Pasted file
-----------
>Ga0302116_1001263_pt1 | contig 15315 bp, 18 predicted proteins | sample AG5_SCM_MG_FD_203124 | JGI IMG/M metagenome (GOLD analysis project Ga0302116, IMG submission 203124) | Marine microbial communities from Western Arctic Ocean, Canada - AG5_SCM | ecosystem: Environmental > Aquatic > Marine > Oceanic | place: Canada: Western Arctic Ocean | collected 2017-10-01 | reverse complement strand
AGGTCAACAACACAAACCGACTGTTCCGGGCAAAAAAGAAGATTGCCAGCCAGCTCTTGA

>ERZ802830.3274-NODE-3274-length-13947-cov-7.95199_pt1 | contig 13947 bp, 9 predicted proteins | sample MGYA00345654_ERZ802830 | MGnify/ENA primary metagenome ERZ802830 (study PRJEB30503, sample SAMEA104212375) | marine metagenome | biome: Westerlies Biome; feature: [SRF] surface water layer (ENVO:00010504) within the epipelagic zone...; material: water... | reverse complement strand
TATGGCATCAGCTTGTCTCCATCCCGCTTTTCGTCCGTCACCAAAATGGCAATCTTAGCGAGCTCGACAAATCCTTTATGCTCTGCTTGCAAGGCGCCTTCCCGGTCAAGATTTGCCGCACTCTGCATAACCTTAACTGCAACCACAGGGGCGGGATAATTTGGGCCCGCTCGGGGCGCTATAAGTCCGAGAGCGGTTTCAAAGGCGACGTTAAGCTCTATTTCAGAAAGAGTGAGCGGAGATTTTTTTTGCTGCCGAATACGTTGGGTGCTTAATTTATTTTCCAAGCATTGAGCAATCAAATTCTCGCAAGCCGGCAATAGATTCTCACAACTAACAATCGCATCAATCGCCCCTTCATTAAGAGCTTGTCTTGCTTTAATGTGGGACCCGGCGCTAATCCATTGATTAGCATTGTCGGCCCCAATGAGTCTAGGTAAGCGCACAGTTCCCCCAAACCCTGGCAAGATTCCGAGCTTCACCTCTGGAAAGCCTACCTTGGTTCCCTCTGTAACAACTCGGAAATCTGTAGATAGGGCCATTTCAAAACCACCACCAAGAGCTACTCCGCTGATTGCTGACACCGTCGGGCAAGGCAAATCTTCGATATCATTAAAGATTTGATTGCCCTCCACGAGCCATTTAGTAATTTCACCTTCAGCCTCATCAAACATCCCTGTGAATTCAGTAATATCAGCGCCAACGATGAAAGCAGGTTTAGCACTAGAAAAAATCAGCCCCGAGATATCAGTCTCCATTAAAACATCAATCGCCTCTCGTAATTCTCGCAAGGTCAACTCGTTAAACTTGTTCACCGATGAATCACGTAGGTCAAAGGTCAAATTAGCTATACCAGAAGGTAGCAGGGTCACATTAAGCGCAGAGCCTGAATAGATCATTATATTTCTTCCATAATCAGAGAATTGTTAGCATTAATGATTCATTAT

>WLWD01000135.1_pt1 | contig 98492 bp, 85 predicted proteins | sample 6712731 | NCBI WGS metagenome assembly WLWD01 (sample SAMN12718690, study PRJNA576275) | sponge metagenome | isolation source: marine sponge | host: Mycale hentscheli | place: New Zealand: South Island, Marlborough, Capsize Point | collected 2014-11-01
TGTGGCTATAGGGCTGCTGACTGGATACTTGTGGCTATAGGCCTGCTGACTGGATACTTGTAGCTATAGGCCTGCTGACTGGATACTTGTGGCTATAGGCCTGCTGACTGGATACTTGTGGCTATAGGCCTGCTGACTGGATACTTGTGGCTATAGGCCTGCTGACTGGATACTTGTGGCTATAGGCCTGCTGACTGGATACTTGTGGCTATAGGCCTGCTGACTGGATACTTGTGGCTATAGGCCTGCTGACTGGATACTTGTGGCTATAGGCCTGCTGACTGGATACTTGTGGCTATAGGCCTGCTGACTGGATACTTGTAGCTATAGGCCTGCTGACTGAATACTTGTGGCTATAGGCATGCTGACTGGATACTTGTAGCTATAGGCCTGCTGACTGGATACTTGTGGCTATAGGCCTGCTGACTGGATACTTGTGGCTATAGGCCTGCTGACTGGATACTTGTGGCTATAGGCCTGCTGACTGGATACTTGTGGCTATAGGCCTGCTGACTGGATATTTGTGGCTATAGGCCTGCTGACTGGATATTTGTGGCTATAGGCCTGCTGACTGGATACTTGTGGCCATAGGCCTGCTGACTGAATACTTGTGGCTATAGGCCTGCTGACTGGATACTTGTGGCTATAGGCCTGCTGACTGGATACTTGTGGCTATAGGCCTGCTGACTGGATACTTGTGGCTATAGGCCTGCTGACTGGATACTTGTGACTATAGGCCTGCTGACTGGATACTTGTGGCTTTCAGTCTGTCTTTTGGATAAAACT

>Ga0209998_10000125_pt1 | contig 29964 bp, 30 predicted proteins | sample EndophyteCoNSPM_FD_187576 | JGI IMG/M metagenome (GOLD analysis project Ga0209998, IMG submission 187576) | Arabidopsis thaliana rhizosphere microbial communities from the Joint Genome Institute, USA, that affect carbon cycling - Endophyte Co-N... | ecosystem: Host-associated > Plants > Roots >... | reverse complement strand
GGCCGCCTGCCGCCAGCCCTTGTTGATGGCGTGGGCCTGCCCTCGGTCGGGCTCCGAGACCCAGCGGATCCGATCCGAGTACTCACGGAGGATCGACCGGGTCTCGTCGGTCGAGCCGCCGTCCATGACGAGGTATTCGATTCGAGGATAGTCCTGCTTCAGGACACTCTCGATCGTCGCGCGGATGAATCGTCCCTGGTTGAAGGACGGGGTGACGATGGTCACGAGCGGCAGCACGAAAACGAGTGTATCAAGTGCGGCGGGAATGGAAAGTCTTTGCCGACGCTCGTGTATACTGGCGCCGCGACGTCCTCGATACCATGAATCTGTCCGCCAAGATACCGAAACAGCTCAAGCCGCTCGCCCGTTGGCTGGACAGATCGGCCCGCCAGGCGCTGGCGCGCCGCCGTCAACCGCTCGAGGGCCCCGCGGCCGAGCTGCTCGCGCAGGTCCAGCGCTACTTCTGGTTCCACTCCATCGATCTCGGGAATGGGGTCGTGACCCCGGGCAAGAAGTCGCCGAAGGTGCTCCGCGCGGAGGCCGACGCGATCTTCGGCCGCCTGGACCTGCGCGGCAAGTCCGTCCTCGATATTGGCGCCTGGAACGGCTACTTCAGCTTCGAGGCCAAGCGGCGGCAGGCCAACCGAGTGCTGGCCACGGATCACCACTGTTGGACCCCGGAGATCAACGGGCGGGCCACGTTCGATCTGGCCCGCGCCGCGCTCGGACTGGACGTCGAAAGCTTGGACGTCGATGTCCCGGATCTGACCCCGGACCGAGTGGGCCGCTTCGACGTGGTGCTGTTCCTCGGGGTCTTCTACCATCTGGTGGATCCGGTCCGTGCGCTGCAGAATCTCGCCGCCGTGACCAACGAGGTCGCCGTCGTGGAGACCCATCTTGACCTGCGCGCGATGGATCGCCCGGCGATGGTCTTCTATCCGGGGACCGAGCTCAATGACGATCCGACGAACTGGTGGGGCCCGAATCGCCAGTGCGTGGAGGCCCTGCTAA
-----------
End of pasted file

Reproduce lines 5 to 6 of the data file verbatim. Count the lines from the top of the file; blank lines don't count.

>WLWD01000135.1_pt1 | contig 98492 bp, 85 predicted proteins | sample 6712731 | NCBI WGS metagenome assembly WLWD01 (sample SAMN12718690, study PRJNA576275) | sponge metagenome | isolation source: marine sponge | host: Mycale hentscheli | place: New Zealand: South Island, Marlborough, Capsize Point | collected 2014-11-01
TGTGGCTATAGGGCTGCTGACTGGATACTTGTGGCTATAGGCCTGCTGACTGGATACTTGTAGCTATAGGCCTGCTGACTGGATACTTGTGGCTATAGGCCTGCTGACTGGATACTTGTGGCTATAGGCCTGCTGACTGGATACTTGTGGCTATAGGCCTGCTGACTGGATACTTGTGGCTATAGGCCTGCTGACTGGATACTTGTGGCTATAGGCCTGCTGACTGGATACTTGTGGCTATAGGCCTGCTGACTGGATACTTGTGGCTATAGGCCTGCTGACTGGATACTTGTGGCTATAGGCCTGCTGACTGGATACTTGTAGCTATAGGCCTGCTGACTGAATACTTGTGGCTATAGGCATGCTGACTGGATACTTGTAGCTATAGGCCTGCTGACTGGATACTTGTGGCTATAGGCCTGCTGACTGGATACTTGTGGCTATAGGCCTGCTGACTGGATACTTGTGGCTATAGGCCTGCTGACTGGATACTTGTGGCTATAGGCCTGCTGACTGGATATTTGTGGCTATAGGCCTGCTGACTGGATATTTGTGGCTATAGGCCTGCTGACTGGATACTTGTGGCCATAGGCCTGCTGACTGAATACTTGTGGCTATAGGCCTGCTGACTGGATACTTGTGGCTATAGGCCTGCTGACTGGATACTTGTGGCTATAGGCCTGCTGACTGGATACTTGTGGCTATAGGCCTGCTGACTGGATACTTGTGACTATAGGCCTGCTGACTGGATACTTGTGGCTTTCAGTCTGTCTTTTGGATAAAACT